The future of the farm bill remains in limbo as the legislative calendar ticks toward the month-long August recess. House Agriculture Committee Chairman Frank Lucas, R-Okla., hopes to get the bill to the House floor before the break. But so far House Speaker Boehner says he has not decided when the bill will be brought to the floor.
Chairman Lucas said, “The bottom line is this: I am prepared to do whatever it takes to get a farm bill on the books and to tie down resources and policy for farmers and ranchers for the next five years. I prefer to go through regular order. If that’s not a viable vehicle, then I’m willing to look at tying it to something else.” That last part is a new wrinkle. We’ll be watching for what that “something else” might be!
Timing of horrific drought underscores central theme of farm group pleas for farm bill. Long before this summer’s disaster began to unfold, farmers and ranchers from each corner of the country and nearly every major commodity group have testified in both the House and Senate about what that Farm Bill needed to do. There was one main theme that threaded through their testimony: “Do no harm to crop insurance!”
Agriculture secretary Vilsack says counties labeled by the U.S. Drought Monitor as in “severe” drought (or worse) for eight consecutive weeks or in “extreme” drought in any week will automatically receive secretarial designation as disaster areas.
Under this system 1,016 counties in 26 states were immediately declared disaster areas. The loan rate for emergency loans was reduced to 2.25%. Effective immediately, landowners with land in the Conservation Reserve Program (CRP) will only have to give up 10 percent of their payment if the land is hayed or grazed under the Emergency Haying and Grazing program, instead of the 25% that had to be foregone previously.
A bill to reinstate the supplemental revenue Assistance Program (sUre), which expired last year, has been introduced by Senators Max Baucus, Jon Tester, Kent Conrad and Tim Johnson. SURE would provide up to $100,000 in disaster aid to crop producers located in counties designated disaster areas.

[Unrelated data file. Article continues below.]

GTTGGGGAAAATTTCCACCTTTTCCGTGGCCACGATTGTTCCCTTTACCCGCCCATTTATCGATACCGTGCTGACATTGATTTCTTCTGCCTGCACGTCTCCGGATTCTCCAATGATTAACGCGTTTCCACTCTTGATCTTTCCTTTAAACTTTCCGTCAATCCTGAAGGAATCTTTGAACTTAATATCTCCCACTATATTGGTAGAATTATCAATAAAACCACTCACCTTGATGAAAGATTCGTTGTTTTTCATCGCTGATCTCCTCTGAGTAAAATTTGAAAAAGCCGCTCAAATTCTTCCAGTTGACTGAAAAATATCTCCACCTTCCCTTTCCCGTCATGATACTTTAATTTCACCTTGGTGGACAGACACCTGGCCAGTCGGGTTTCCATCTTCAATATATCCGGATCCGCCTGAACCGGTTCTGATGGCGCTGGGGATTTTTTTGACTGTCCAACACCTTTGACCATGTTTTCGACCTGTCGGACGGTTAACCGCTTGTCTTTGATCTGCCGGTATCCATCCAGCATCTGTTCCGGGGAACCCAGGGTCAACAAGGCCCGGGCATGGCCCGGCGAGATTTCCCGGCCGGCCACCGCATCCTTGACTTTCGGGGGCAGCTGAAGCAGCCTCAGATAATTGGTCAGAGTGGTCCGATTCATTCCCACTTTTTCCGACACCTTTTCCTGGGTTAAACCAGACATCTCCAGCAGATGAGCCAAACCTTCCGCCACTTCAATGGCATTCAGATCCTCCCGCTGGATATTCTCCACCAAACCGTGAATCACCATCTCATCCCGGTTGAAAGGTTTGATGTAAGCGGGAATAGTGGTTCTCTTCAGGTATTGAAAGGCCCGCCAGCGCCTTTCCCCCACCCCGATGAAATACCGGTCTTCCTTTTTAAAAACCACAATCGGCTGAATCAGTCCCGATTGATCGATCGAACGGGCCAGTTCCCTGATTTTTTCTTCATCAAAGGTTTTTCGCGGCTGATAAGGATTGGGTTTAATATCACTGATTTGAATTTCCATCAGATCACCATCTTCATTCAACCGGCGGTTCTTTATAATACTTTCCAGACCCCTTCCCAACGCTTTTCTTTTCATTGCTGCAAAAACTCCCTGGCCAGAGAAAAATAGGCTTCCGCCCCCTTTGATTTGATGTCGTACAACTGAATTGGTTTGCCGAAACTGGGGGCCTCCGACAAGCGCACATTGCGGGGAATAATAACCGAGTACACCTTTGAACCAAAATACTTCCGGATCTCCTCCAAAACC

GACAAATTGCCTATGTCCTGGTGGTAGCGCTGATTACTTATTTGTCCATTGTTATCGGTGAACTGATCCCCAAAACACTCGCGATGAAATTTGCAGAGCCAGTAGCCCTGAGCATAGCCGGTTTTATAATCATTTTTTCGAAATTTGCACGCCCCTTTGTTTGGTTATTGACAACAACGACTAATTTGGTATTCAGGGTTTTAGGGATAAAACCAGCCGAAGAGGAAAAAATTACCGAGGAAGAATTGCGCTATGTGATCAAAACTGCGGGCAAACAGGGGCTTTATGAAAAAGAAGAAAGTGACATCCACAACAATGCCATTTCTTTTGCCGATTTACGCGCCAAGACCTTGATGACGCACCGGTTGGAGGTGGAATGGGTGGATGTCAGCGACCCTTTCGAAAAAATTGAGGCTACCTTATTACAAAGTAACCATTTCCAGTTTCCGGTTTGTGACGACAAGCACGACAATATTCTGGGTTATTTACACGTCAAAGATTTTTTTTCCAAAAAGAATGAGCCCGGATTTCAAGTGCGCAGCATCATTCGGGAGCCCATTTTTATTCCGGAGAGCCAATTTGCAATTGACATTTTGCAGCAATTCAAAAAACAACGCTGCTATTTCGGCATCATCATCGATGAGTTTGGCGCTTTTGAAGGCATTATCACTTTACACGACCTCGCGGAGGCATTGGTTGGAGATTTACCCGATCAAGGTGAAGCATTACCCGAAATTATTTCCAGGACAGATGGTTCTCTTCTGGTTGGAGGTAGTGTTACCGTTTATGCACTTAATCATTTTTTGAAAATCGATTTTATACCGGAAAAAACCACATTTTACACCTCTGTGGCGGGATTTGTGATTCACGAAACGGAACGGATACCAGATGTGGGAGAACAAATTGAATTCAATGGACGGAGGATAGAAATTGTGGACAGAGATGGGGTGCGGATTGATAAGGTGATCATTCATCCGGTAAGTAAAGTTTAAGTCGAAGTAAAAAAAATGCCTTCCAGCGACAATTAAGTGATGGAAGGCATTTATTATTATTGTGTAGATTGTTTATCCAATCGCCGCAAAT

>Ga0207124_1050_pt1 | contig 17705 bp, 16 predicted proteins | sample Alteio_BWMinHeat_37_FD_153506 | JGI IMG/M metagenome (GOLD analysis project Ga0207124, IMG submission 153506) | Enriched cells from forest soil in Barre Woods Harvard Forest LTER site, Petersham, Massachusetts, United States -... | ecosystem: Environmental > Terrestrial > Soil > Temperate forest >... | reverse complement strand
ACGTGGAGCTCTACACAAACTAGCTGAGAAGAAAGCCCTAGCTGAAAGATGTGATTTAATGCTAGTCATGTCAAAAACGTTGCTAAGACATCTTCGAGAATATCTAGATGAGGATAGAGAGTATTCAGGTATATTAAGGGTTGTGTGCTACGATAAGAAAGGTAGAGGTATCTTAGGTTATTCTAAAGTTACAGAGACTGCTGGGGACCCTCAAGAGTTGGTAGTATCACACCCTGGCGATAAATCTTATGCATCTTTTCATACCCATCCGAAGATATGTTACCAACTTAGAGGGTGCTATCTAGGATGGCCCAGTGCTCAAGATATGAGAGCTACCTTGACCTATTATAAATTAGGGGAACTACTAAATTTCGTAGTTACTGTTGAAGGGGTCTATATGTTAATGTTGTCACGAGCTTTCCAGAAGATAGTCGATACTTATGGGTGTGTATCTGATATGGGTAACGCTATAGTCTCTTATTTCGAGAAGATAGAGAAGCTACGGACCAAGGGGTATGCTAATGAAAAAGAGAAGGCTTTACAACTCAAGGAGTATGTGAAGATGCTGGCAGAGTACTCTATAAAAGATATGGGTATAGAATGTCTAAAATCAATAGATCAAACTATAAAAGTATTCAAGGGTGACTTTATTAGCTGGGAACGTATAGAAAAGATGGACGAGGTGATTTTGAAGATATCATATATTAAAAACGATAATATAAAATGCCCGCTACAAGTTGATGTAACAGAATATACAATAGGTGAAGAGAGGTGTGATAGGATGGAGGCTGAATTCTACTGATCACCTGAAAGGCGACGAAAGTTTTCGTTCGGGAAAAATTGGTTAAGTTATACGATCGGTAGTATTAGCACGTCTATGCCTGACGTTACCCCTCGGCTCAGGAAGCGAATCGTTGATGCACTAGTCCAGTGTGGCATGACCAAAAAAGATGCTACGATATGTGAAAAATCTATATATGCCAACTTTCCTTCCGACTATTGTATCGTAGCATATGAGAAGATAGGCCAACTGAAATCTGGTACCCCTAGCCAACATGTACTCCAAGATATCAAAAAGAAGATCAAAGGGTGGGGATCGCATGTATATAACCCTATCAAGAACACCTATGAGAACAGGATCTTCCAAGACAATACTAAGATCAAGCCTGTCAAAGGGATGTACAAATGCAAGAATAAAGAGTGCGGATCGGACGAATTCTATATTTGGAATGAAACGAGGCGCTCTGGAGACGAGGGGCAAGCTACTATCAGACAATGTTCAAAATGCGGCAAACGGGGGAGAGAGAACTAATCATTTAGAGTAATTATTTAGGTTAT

Agriculture Secretary Vilsack has already declared more than 1,000 counties as disaster areas with additional counties likely to be added as the drought conditions drag on and expand. The proposed bill would also resurrect the Livestock Indemnity Program, the Livestock Forage Program and the Emergency Livestock Assistance Program.
Agriculture Secretary Vilsack has also taken steps to speed up processing times for counties affected by drought and reduced the interest rate for emergency loans.
Producers in areas where crops will be reduced by adverse weather should contact their crop insurance agent to be sure that procedures are followed that will allow claims to be settled promptly and to their satisfaction. This is the advice from Bill Murphy, administrator of USDA’s Risk Management Service.
The insurance company needs to be consulted before farmers chop their corn for silage or stop taking steps that reduce damage, such as not irrigating or not spraying to control insects. Murphy emphasizes that good communication is the key.
Congress is beginning to get really worried about the automatic budget cuts (officially termed “the sequester”) that are set to start at the beginning of next year.
According to the budget law agreed to last summer, spending will be reduced by $109 billion in 2013; with half of the cuts to defense and half to domestic spending programs. Defense Secretary Panetta has said the cuts would be devastating for the military. The two political parties and the executive branch and the legislative branches of government all have very different views on what to do, however. So it is not very promising that an agreement can be reached before the automatic cuts kick in.